Under the new Act, introduced following the re-election of the Beattie government in February 2001, the new CMC is barred from holding any public inquiry at all unless it is presided over by the chairman of the CMC, in this case by current CMC chairman, Mr Brendan Butler. 

Moreover, the Act removes the right or power of the CMC to delegate any public inquiry to any other person, such as a retired judge or Queen's Counsel, as happened with the Shepherdson inquiry into electoral rorts which embarrassed the government before the last State election. 

With the merger of the CJC and QCC into the CMC, the government has also removed the statutory requirement to investigate paedophilia - as applied for the QCC. 

Instead, the CMC relies on a reference for cases referred by police. 

The CMC announcement for its inquiry stipulates that when public hearings are held in October only "selected stakeholders will have the opportunity to present their submissions". 

Question marks still remain over a previous inquiry announced into a foster care scandal in 1999. 

The Courier-Mail reported that the then Criminal Justice Commission had launched an investigation into the department over allegations it had failed to probe claims relating to four foster children under its care. 

In that case, an independent family assessment officer had reported the incident and, as The Courier-Mail reported, not only did the department refuse to investigate but two foster families who then went to the police alleged they had been subjected to ongoing victimisation by the department. 

It was then that the Children's Commissioner found out about it and referred it to the CJC. 

No record can be found of the outcome of any such inquiry by the CJC into the department and, in fact, an internet search of the CJC's database does not bring up one reference anywhere to any inquiry into the department at any time.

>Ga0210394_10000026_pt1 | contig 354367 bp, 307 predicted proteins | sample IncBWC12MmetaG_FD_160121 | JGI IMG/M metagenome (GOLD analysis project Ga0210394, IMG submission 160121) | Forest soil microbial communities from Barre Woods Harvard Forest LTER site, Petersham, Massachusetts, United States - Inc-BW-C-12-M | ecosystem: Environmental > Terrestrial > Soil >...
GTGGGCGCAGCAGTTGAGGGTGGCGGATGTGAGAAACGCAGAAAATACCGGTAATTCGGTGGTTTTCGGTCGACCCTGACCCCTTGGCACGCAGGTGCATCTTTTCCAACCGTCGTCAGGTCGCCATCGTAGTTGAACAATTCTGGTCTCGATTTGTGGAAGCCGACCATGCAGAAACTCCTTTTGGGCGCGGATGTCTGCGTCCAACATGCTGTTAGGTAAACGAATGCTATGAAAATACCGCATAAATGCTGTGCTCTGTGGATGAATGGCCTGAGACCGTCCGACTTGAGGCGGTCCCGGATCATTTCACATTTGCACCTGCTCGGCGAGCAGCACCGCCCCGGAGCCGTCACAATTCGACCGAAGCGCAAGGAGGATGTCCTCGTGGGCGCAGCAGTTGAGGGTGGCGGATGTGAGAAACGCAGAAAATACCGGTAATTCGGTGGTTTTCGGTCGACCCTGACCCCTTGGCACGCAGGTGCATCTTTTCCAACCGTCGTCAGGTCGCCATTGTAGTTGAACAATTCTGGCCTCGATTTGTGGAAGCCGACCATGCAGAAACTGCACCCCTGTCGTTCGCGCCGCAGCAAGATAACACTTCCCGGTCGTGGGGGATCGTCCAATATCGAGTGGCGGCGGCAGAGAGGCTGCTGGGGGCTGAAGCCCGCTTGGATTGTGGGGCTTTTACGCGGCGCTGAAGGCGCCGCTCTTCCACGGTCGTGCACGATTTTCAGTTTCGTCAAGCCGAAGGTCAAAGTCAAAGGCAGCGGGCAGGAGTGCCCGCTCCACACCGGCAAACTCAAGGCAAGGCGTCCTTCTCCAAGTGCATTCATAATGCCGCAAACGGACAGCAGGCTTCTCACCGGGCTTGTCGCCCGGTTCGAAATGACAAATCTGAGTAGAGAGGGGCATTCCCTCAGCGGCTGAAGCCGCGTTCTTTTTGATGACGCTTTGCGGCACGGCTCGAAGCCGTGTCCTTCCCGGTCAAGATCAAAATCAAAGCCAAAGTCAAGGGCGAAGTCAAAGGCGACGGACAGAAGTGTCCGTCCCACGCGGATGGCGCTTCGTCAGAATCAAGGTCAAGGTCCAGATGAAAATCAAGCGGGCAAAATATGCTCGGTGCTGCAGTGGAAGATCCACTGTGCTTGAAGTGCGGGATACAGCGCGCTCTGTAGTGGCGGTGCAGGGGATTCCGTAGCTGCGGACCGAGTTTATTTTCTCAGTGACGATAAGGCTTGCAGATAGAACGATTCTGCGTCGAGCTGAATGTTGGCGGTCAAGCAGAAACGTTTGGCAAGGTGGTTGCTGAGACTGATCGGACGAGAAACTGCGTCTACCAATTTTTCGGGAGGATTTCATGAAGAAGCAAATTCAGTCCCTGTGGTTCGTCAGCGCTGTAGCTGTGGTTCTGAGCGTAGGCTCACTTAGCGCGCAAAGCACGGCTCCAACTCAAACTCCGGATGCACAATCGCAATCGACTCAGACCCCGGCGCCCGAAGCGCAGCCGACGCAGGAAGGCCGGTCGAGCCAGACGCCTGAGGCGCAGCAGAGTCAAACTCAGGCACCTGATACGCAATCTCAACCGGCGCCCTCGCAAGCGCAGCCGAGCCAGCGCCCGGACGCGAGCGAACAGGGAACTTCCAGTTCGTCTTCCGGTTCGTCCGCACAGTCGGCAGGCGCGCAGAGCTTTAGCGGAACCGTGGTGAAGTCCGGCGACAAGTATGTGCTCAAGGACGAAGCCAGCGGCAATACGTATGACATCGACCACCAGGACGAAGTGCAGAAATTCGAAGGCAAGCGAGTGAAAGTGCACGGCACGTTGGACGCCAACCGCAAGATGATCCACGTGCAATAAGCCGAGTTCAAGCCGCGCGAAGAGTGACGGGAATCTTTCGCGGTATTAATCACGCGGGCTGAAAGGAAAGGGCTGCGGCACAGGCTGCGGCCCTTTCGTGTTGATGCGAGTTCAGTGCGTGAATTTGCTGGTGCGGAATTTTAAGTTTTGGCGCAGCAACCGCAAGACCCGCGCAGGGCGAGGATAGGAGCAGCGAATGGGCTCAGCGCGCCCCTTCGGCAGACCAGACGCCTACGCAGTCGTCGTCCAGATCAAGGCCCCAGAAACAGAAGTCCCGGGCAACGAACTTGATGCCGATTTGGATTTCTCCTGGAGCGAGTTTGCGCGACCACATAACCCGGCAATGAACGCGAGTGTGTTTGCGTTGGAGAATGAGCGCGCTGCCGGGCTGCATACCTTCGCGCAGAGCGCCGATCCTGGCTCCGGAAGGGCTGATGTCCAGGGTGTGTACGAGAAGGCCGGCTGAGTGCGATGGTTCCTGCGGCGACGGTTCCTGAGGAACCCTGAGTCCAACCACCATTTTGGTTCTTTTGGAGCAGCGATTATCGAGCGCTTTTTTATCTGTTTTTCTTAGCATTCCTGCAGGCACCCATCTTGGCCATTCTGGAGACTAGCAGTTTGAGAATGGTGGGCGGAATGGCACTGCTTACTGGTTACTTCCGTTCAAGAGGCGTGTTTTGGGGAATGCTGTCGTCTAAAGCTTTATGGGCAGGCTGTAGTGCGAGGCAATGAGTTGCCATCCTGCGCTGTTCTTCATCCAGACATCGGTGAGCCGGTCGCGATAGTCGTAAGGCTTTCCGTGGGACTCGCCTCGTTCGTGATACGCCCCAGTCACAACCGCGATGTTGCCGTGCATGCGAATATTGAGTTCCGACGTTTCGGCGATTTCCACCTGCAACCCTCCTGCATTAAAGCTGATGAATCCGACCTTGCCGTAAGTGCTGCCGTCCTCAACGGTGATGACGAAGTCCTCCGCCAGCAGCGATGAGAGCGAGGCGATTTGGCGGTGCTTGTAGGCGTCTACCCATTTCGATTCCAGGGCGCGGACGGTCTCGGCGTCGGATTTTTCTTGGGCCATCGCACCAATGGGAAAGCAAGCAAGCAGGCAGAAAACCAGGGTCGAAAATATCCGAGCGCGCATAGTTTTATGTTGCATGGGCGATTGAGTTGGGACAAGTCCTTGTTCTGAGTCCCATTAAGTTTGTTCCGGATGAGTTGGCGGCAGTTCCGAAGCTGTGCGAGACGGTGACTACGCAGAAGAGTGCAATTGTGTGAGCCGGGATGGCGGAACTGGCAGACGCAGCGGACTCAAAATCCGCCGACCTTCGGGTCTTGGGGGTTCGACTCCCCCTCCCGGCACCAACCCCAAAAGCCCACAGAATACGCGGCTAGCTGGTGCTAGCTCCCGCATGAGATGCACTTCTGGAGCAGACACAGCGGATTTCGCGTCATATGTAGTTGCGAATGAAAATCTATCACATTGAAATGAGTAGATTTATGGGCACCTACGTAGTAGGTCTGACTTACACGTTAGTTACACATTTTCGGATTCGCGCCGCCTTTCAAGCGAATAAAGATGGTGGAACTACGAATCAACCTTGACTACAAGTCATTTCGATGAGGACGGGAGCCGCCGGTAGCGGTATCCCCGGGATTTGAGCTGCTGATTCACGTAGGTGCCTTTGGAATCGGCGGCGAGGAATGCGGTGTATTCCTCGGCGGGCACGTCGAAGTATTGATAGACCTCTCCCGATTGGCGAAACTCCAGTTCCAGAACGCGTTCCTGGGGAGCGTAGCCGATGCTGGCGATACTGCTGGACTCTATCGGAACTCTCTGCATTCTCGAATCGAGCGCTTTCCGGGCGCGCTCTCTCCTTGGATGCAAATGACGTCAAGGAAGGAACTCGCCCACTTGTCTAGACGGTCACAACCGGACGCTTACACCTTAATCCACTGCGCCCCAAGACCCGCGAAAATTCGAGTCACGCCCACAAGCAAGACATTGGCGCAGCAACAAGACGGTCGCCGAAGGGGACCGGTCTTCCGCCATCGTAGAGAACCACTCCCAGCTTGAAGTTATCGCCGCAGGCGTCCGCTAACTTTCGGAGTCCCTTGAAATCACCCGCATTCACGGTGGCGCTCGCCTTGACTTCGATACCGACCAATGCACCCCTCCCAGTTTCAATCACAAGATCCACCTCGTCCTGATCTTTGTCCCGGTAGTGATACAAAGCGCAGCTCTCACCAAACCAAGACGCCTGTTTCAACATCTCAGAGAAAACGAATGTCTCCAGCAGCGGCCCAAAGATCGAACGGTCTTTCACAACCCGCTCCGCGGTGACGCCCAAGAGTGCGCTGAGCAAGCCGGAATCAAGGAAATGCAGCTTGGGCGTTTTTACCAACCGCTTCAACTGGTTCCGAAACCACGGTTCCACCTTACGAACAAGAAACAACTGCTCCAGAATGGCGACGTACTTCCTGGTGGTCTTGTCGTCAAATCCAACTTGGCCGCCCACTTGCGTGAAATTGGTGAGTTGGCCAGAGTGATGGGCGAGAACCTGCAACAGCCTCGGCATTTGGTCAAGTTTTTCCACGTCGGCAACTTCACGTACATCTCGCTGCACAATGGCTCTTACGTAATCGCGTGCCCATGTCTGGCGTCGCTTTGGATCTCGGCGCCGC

It was also The Courier-Mail that exposed the latest scandal - reporting on its front page on 18 June that a foster family was entrusted with the care of dozens of children for more than a decade despite the Families Department repeatedly being told of evidence of continuing sex abuse. Two girls under 10 got venereal diseases while with the family in 1994 but were not removed.  

The Courier-Mail reported that no children were removed despite authorities admitting that the family should not be responsible for children.

Families Department officers suspected the foster carers, who falsely told many children they were indigenous and tried to raise them as Aborigines, sexually and physically abused children. 

They also believed the children were abused by members of their family and also strangers in their own home.  

Two members of Parliament separately referred complaints of child sexual abuse in the same foster care situation to the then Minister for Families, Youth and Community Care, Anna Bligh during 1999. 

The first complaint was sent by Ted Malone (NPA), member for Mirani, on 28 January and the second by Darryl Briskey (ALP), member for Cleveland, on 2 June. 

Between those dates, over a period of less than five months, The Courier-Mail ran 78 articles relating to child abuse and the Sunday Mail eight articles.